As economic conditions improved and disposable income recovered, the number of domestic trips taken in the state grew by 30.5% between 2011 and 2016 with the revenue generated by such trips increasing by 27%, indicating some reduction in spend per trip (Fig. 3).  Except for Mayo, all western counties had the opposite pattern, with greater revenue growth than growth in domestic trips with higher spend per trip.  Clare, Leitrim & Cavan and Sligo in particular had notably higher revenue than numbers growth.

Roscommon & Longford had the strongest growth in both numbers and revenue, though from a very low base.  This growth was far stronger than the performance of overseas tourism over the same period in Roscommon[4] meaning Irish tourists now play a larger role in Roscommon’s tourism activity.

Galway and Mayo had the next strongest growth in tourist numbers influenced by Wild Atlantic Way marketing, initiatives such as the Mayo Greenway and the popularity of Galway City and Westport in particular for short breaks.  For Mayo, domestic trips out-performed overseas, again indicating an increased role for the Irish market, while Mayo’s lower revenue growth is consistent with the pattern for overseas tourists where spending per visit also declined.

Fig. 3: Percentage change in domestic tourism revenue and tourist numbers in Western Region and state, 2011-2016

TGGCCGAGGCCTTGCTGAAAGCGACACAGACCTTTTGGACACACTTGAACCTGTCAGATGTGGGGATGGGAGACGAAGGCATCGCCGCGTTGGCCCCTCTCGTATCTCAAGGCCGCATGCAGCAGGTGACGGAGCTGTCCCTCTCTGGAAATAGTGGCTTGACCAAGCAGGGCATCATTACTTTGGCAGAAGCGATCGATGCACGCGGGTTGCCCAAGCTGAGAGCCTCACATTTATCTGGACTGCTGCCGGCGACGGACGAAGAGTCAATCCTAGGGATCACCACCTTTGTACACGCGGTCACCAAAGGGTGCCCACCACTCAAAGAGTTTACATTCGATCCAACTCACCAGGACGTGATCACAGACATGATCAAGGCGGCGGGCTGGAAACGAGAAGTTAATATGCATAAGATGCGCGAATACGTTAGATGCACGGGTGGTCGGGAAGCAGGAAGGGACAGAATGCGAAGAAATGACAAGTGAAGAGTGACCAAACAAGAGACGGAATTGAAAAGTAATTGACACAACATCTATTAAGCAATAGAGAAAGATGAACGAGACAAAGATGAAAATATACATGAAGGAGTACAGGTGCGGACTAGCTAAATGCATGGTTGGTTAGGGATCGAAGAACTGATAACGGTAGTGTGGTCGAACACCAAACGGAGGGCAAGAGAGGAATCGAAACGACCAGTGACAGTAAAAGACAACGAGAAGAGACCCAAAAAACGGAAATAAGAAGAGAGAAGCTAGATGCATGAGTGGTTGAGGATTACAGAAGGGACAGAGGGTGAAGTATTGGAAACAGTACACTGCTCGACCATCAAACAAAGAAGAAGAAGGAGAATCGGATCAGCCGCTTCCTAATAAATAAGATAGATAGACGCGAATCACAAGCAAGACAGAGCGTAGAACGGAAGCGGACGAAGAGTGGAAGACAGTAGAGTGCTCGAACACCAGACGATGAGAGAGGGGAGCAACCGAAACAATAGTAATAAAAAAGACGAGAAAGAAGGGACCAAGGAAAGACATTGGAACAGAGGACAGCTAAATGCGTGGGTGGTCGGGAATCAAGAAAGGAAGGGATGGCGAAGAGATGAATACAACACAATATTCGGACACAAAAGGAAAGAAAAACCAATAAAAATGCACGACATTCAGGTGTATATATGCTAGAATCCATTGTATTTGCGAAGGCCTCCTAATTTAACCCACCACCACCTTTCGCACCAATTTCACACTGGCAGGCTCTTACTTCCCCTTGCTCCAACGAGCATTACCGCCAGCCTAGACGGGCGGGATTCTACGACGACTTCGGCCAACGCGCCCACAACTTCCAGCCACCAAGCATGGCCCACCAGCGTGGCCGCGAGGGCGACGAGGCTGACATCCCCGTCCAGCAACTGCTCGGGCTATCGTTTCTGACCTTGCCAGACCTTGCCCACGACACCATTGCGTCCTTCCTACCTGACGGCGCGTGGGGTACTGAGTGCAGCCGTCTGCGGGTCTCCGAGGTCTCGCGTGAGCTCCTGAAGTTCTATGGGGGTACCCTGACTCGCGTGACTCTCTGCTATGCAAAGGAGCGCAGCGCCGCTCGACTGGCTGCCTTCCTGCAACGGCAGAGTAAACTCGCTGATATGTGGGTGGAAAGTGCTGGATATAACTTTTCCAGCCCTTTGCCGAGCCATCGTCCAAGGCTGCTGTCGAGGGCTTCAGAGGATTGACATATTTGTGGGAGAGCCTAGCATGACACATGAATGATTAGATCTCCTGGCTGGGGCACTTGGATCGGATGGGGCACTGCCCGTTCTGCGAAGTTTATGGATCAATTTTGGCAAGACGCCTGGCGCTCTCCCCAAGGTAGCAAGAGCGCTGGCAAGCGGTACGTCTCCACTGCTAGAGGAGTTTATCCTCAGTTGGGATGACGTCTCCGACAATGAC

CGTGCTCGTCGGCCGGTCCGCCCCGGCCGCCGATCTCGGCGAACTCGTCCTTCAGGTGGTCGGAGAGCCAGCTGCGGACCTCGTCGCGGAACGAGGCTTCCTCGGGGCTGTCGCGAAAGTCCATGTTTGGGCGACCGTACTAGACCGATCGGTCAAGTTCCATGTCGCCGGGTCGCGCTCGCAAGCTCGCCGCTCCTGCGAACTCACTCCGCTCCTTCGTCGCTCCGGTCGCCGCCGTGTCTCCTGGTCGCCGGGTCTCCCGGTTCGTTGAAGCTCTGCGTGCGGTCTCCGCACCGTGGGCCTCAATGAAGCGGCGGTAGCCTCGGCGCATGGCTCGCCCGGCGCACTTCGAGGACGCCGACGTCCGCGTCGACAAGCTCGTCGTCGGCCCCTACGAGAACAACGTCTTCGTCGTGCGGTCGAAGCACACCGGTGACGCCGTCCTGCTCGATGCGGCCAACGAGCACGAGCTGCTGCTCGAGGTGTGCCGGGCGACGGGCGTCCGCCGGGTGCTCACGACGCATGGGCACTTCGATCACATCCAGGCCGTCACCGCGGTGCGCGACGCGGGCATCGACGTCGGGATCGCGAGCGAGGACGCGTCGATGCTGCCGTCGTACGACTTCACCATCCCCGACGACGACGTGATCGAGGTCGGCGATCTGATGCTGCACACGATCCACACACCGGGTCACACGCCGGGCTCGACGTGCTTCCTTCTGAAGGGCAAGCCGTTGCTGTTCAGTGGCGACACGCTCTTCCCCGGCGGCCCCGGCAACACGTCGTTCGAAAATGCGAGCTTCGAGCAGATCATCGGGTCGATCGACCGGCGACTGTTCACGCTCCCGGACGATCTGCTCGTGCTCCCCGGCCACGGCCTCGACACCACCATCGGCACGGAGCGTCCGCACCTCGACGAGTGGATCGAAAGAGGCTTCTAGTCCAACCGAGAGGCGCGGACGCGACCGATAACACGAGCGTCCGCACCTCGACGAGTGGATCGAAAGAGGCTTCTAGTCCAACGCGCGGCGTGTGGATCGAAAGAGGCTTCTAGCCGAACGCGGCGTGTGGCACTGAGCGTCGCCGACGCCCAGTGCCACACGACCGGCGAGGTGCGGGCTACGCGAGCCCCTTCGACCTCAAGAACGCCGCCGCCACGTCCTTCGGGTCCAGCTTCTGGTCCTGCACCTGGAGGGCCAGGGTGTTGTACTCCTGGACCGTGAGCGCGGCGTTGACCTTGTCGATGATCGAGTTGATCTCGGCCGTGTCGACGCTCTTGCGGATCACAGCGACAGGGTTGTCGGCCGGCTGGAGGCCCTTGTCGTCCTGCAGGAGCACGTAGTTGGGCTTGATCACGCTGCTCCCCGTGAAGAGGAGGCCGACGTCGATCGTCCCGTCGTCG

Source: Fáilte Ireland, Regional tourism performance in 2016 (revised March 2018); Fáilte Ireland, Tourism Facts 2016 (August 2017); Fáilte Ireland, Regional tourism performance in 2014 (February 2016); Fáilte Ireland, Tourism Facts 2014 (revised February 2016)

Key Policy Issues

Tourism marketing brands are critical to attracting domestic and overseas visitors: The Wild Atlantic Way brand has increased tourist numbers and hospitality employment in counties along its route with Donegal, Clare and Galway seeing particularly strong jobs growth.  The continuation, strengthening and extension of the WAW marketing brand is important for sustaining and growing the sector along the western seaboard.

The 2018 launch of the new Ireland’s Hidden Heartlands marketing brand is hoped to increase tourist numbers and revenue to the more inland areas of the Western Region.  While Leitrim has performed well in recent years with strong employment and visitor growth, Roscommon has performed quite poorly; both rely heavily on the UK market.  Careful monitoring of the impact of the Ireland’s Hidden Heartlands marketing will be required to judge its effectiveness, with adjustments made as needed.

Need to adapt to tourism trends: A number of trends will impact on the future of tourism in the Western Region.  For example the emergence of ‘sharing economy’ models such as Airbnb is already having an impact.  This can facilitate visitors to stay in more rural areas where there may be insufficient demand for other types of accommodation but where visitors can bring benefits to the wider economy.  This trend however may also impact on the employment levels of accommodation providers.